Google Trends Data Can Improve Predictions Of Football Players’ Market Value


Researchers have developed a novel strategy for using Google Trends—a website that evaluates the popularity of Google searches—to assess football players’ popularity, and demonstrated that this method improves predictions of players’ market value. Pilar Malagón-Selma and colleagues at Universitat Politècnica de València, Spain, present these findings in the open-access journal PLOS ONE.

A football player’s market value is relevant in numerous contexts, including transfers between teams and assessing the financial value of teams. Researchers are increasingly focused on analyzing factors that affect market value, such as players’ physical characteristics and performance on the field. In recent years, player popularity has emerged as a key factor affecting market value. However, only a few studies have explored the potential role of Google Trends in market value predictions.

Now, Malagón-Selma and colleagues have developed a novel method for using Google Trends to assess player popularity for the purpose of market value prediction. This method involves asking Google Trends to compare the popularity over time of two players simultaneously. It calculates six different indicators of popularity that can be compared among players, and adjusts calculations according to a common scale so that many players can be compared at once.

To test their new method, the researchers trained three machine learning models using data on 1,428 players from the “Big Five” European football leagues from the 2018-2019 season and transfer fees for the following summer. Development of a common scale for comparing popularity involved selecting several reference players, including the overall most popular forward, midfielder, and defender of that season—Cristiano Ronaldo, Paul Pogba, and Sergio Ramos—as well as several notably less popular players.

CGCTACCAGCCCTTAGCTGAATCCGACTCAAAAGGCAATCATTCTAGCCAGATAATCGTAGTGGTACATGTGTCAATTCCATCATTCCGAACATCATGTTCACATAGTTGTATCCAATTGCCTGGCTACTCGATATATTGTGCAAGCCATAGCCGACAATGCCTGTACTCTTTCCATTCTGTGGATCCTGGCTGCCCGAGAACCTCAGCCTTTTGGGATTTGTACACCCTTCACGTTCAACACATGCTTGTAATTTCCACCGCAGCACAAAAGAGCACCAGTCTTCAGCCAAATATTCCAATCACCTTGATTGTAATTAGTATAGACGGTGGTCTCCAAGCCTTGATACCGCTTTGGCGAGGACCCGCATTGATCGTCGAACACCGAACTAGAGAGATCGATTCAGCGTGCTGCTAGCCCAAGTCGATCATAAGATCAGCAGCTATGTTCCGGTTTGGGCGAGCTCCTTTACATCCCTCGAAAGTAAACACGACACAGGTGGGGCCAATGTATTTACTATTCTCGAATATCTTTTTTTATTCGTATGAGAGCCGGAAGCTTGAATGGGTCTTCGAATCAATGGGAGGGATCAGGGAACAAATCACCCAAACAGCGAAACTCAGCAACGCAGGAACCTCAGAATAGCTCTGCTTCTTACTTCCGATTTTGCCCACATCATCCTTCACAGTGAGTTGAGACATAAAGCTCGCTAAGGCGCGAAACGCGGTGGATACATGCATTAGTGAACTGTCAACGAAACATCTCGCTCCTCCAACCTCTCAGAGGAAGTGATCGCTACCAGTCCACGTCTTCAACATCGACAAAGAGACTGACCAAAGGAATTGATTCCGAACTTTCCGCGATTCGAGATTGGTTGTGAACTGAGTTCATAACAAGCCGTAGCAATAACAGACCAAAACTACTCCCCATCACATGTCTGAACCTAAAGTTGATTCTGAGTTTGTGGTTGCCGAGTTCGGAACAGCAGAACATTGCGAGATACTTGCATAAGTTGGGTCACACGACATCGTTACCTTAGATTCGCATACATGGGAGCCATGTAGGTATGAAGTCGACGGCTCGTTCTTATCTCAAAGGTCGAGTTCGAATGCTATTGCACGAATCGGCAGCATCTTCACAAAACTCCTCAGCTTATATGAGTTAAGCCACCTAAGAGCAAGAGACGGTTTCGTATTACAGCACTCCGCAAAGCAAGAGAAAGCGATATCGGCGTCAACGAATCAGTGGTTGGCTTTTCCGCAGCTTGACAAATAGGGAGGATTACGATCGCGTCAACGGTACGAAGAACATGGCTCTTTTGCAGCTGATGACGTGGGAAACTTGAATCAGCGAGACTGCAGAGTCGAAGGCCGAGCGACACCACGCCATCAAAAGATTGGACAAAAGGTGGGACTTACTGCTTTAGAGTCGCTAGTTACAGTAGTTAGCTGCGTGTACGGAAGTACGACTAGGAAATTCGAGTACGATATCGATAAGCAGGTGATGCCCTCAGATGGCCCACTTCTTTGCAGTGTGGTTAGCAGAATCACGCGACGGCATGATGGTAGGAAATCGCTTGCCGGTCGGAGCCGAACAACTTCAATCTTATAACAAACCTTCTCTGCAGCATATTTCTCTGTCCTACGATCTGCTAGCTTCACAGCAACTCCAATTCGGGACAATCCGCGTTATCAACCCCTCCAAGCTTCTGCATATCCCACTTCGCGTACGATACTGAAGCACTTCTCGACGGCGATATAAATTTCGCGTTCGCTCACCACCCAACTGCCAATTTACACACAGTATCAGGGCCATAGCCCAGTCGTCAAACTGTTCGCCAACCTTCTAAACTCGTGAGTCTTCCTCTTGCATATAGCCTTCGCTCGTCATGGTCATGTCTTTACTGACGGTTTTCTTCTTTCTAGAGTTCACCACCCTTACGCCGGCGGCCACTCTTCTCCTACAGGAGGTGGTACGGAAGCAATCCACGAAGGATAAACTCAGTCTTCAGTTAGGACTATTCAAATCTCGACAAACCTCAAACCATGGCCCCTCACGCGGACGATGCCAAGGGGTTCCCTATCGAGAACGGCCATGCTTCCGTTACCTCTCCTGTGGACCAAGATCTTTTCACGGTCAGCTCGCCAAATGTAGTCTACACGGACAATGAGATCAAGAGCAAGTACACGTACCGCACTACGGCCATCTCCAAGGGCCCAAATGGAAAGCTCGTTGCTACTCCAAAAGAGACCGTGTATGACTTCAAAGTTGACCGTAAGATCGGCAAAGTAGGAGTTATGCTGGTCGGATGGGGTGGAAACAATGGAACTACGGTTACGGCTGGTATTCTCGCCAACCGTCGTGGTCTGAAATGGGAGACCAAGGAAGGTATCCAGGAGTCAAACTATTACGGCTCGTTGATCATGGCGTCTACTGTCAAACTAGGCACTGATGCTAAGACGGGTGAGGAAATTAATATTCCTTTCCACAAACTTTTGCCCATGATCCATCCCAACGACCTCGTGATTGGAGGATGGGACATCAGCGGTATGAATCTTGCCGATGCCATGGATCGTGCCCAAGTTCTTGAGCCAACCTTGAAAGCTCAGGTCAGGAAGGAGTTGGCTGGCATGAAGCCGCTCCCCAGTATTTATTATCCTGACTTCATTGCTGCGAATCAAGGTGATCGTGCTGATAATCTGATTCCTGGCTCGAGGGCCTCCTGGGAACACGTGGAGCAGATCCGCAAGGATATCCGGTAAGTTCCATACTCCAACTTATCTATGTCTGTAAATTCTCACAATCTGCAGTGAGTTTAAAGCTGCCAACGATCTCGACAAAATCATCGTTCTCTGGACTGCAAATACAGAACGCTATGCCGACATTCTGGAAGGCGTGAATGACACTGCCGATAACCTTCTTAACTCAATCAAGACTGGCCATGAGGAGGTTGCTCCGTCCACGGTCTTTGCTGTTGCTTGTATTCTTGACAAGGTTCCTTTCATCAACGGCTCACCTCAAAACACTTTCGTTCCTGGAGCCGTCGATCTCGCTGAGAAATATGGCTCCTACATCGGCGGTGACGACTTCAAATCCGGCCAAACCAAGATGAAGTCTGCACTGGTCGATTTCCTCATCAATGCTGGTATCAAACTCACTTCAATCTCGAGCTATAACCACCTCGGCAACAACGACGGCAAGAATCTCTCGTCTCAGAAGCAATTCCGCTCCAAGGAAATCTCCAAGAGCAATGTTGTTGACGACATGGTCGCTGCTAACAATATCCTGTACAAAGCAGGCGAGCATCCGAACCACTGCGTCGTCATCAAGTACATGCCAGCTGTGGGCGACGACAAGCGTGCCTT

Popularity indicators calculated using the new method improved the accuracy of the market value predictions, when incorporated alongside other factors traditionally used for such predictions. The indicator with the biggest impact on the best-performing model was a player’s level of popularity during their least popular times.

These findings suggest that incorporating measurements of player popularity can improve predictions of players’ market value. To provide a more complete view, the authors encourage future researchers to include longitudinal data about clubs’ revenue, as well as data on players’ position or injuries, which can influence their performance and, by extension, their market value.

The authors add: “This paper provides practical guidance for developing and incorporating the proposed Google Trends indicators. They could be applied in sports analytics and any study in which popularity is important. Therefore, we expect researchers in other relevant areas to use this new methodology.”

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